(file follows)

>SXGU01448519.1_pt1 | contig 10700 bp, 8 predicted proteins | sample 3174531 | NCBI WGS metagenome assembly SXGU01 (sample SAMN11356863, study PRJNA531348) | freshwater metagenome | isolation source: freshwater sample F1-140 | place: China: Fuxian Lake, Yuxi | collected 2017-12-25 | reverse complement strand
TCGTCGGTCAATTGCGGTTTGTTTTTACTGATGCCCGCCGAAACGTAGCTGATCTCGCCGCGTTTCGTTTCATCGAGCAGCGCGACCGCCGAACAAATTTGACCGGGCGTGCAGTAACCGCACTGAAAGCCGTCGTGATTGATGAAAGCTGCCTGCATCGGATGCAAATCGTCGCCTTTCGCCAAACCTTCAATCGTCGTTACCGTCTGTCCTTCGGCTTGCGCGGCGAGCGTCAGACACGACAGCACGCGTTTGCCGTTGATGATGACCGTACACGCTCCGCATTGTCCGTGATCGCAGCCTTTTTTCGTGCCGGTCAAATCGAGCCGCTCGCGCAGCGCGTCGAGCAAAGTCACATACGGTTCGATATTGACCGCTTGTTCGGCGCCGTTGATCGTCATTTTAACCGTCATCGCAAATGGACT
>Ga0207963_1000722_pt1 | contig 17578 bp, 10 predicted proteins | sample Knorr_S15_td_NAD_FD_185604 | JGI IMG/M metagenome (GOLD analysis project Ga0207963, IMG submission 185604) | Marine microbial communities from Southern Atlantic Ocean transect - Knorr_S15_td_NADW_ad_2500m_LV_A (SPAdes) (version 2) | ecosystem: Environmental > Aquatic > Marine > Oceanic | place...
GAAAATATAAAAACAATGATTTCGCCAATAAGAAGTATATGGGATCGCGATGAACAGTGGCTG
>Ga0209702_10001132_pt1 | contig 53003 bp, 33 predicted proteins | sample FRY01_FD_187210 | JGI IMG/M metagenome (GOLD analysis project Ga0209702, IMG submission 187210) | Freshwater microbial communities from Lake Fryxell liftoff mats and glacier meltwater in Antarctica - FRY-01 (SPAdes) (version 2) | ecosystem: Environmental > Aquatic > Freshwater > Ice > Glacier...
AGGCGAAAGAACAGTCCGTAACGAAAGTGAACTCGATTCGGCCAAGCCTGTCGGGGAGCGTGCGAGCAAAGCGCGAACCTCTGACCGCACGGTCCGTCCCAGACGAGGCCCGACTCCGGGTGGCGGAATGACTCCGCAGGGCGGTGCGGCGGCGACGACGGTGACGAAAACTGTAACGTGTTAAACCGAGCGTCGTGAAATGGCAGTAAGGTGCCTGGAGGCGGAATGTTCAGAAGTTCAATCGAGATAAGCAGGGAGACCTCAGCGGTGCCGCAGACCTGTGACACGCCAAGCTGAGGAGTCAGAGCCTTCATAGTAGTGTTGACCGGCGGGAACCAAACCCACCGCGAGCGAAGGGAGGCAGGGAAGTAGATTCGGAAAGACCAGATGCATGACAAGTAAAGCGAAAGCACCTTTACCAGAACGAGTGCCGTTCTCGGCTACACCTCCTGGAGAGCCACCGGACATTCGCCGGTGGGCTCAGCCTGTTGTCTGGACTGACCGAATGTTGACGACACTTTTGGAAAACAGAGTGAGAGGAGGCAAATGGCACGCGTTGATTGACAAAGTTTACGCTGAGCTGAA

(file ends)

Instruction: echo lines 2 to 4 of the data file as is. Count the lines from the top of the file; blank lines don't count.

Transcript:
TCGTCGGTCAATTGCGGTTTGTTTTTACTGATGCCCGCCGAAACGTAGCTGATCTCGCCGCGTTTCGTTTCATCGAGCAGCGCGACCGCCGAACAAATTTGACCGGGCGTGCAGTAACCGCACTGAAAGCCGTCGTGATTGATGAAAGCTGCCTGCATCGGATGCAAATCGTCGCCTTTCGCCAAACCTTCAATCGTCGTTACCGTCTGTCCTTCGGCTTGCGCGGCGAGCGTCAGACACGACAGCACGCGTTTGCCGTTGATGATGACCGTACACGCTCCGCATTGTCCGTGATCGCAGCCTTTTTTCGTGCCGGTCAAATCGAGCCGCTCGCGCAGCGCGTCGAGCAAAGTCACATACGGTTCGATATTGACCGCTTGTTCGGCGCCGTTGATCGTCATTTTAACCGTCATCGCAAATGGACT
>Ga0207963_1000722_pt1 | contig 17578 bp, 10 predicted proteins | sample Knorr_S15_td_NAD_FD_185604 | JGI IMG/M metagenome (GOLD analysis project Ga0207963, IMG submission 185604) | Marine microbial communities from Southern Atlantic Ocean transect - Knorr_S15_td_NADW_ad_2500m_LV_A (SPAdes) (version 2) | ecosystem: Environmental > Aquatic > Marine > Oceanic | place...
GAAAATATAAAAACAATGATTTCGCCAATAAGAAGTATATGGGATCGCGATGAACAGTGGCTG